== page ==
B.C. election fever fills the Straight's mailbox

B.C. election fever fills the Straight's mailbox.

Charlie Smith states that in the upcoming election, B.C. can “either reelect the B.C. Liberals or throw Premier Gordon Campbell out of office” [“Voting made easier in 2009”, April 30–May 7].

In fact, it is quite possible that we could collectively reelect the B.C. Liberals to a comfortable majority and the people of Vancouver–Point Grey could throw Campbell out of office. Or we could easily throw out the B.C. Liberals and the citizens of his riding could reelect Campbell personally—albeit he would not then continue as premier. But the significant point is, we don't directly elect our premier, only our local representative.

Smith's false dichotomy could easily mislead the legions of politically illiterate British Columbians—the same ones who fell for Stephen Harper's nonsense about Stéphane Dion and Jack Layton trying to stage a “coup” soon after the federal Conservatives fell short of a majority for the second consecutive time.

> Jason Welch / Surrey

 

The Campbell Liberals tout themselves as great economic leaders. But under their direction, we have seen an explosion in homelessness, massive cost overruns on the Vancouver Convention Centre, the costly privatization of electrical power, continuing child poverty, a promise not to sell B.C. Rail broken, and the B.C. Rail sale itself bungled and entangled in an RCMP investigation.

Obviously, when it comes to steering the B.C. economy, we need to put people who are more responsible than Gordon Campbell & Co. in the driver's seat.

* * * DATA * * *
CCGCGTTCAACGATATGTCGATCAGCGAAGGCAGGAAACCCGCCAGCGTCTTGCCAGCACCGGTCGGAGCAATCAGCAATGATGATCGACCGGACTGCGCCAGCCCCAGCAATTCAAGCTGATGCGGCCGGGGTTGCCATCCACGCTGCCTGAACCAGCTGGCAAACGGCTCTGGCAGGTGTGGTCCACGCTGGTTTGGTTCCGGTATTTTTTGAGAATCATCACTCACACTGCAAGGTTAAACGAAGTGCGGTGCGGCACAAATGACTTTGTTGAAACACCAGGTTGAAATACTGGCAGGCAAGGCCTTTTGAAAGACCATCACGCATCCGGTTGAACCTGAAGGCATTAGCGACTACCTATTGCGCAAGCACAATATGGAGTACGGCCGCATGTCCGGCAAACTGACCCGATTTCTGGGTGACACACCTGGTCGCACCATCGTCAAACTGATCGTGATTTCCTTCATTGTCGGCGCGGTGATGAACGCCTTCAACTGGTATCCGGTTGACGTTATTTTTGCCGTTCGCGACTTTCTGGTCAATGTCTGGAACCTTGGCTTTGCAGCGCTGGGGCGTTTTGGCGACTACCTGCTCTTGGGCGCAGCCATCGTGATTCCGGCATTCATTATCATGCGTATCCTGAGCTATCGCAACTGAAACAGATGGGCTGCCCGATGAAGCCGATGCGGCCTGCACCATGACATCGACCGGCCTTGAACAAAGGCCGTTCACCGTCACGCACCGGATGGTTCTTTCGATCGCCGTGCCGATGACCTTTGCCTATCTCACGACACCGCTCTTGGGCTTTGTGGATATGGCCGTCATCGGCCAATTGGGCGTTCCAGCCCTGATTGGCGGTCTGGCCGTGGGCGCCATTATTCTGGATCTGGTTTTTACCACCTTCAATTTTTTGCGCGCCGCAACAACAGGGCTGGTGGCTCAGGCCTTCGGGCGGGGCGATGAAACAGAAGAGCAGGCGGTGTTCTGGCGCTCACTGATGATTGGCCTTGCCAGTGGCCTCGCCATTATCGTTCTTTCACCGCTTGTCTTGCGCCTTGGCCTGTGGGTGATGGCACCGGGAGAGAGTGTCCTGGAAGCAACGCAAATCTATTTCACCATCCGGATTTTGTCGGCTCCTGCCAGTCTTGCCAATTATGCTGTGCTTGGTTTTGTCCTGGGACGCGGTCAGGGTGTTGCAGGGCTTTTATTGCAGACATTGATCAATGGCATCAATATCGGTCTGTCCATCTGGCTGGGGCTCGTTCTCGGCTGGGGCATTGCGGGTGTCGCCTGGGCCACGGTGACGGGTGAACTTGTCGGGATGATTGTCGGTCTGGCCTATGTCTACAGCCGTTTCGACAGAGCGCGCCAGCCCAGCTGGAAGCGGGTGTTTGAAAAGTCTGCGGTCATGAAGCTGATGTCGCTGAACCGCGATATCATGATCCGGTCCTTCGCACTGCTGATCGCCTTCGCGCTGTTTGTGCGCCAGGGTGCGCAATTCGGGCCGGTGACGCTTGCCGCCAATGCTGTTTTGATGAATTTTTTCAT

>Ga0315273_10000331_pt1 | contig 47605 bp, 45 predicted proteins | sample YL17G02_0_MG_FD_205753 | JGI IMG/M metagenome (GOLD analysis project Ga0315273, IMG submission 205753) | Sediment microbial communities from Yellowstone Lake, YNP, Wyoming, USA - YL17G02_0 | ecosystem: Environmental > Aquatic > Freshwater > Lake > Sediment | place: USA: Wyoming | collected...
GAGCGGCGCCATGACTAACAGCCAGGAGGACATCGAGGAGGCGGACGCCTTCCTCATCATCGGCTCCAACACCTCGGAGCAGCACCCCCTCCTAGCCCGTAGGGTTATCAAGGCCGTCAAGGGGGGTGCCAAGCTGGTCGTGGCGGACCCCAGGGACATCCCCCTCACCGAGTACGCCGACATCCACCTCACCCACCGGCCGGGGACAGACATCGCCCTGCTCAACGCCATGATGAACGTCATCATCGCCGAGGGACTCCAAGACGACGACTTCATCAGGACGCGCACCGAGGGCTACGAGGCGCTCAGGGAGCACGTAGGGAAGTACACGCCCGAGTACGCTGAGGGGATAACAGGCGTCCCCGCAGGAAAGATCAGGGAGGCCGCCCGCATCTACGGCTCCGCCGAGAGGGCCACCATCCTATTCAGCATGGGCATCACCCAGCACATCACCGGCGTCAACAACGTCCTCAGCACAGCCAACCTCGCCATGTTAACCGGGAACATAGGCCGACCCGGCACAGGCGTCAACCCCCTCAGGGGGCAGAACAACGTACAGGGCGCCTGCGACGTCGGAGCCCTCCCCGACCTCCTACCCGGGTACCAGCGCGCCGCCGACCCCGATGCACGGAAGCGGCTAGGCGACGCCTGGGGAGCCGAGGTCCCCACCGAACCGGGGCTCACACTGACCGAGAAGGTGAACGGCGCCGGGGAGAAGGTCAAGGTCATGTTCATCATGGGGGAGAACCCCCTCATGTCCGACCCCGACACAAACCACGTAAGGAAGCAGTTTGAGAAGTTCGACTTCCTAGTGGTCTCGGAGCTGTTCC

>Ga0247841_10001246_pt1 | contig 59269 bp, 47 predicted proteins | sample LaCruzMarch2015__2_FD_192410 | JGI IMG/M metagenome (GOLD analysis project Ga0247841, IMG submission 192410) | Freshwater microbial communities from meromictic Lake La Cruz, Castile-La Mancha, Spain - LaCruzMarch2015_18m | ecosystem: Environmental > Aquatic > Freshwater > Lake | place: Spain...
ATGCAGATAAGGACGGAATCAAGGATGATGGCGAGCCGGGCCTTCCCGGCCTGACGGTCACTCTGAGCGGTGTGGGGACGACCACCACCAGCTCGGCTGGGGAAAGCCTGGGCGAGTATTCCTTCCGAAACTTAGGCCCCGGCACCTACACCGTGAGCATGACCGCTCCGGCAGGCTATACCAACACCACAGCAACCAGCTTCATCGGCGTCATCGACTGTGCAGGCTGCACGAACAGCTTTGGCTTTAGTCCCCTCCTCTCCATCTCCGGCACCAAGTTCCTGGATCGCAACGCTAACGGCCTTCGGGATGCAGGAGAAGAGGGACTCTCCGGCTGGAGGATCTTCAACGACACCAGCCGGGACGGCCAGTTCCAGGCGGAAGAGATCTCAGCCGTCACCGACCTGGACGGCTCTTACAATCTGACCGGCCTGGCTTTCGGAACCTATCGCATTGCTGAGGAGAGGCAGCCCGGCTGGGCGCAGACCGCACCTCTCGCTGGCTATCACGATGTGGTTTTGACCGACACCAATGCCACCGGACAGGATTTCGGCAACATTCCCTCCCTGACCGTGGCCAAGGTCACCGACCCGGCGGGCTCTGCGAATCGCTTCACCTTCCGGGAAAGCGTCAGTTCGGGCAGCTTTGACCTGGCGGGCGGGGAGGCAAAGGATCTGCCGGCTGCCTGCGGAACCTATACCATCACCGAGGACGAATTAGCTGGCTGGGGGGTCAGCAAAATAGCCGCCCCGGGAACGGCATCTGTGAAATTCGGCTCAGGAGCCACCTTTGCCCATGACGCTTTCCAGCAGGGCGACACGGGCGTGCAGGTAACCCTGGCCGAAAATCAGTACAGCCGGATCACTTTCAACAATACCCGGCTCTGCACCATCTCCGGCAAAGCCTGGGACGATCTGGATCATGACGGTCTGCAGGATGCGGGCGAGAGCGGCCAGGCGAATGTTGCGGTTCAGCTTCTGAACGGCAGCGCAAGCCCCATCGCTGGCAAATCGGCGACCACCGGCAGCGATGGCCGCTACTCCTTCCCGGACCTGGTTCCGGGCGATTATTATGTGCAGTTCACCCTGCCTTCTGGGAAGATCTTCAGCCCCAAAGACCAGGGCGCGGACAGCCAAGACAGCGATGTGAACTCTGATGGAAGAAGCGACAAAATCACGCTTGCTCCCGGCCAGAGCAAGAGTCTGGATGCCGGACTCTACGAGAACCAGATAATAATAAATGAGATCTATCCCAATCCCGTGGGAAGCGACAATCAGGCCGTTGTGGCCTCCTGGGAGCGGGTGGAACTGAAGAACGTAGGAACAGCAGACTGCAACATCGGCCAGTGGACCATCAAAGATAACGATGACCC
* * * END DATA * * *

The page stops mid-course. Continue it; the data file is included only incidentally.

> Larry Kazdam / Vancouver

 

It sounds like the NDP is on the wrong side of the drug issue in this election, and it should cost them [Straight Talk, April 30–May 7].

Candidates like Gabriel Yiu are from the Stone Age, and judging by a recent Angus Reid poll, he is opposing what the majority of British Columbians want and is siding with the minority, who are in favour of harsher sentences. Gordon Campbell's TV ad on the subject suggests more prison construction, harsher sentences—the usual conservative line.

How is it that a minority has managed to hold power and maintain this drug war and all its waste, expense, loss of respect for the police, and alienation of generations of our youth? The Angus Reid poll was 65 percent in favour of decriminalization and 35 percent for harsher sentences. I suspect that 35 percent of those people know nothing about marijuana except what the police put out, which is mostly fear-mongering with zero factual information.

> Terry McKinney / Vancouver

 

I am deeply concerned with the lack of respect for the law that many members of our current provincial government have.

We now have Liberal cabinet minister John van Dongen stepping down from his role as attorney general because the police have taken away his driver's licence. Fellow Liberal MLA John Les is still under a police investigation for”¦[possibly] being involved in”¦[a subdivision and boundary change] in which he personally benefited.

I also have a long memory and can recall the embarrassment I felt when our premier, Gordon Campbell, was caught driving while seriously intoxicated in the United States. I remember the raid on our legislature in 2003, which has resulted in some high-level Liberal appointees being charged with breaking the law around the privatization of B.C. Rail. This is embarrassing for law-abiding British Columbians.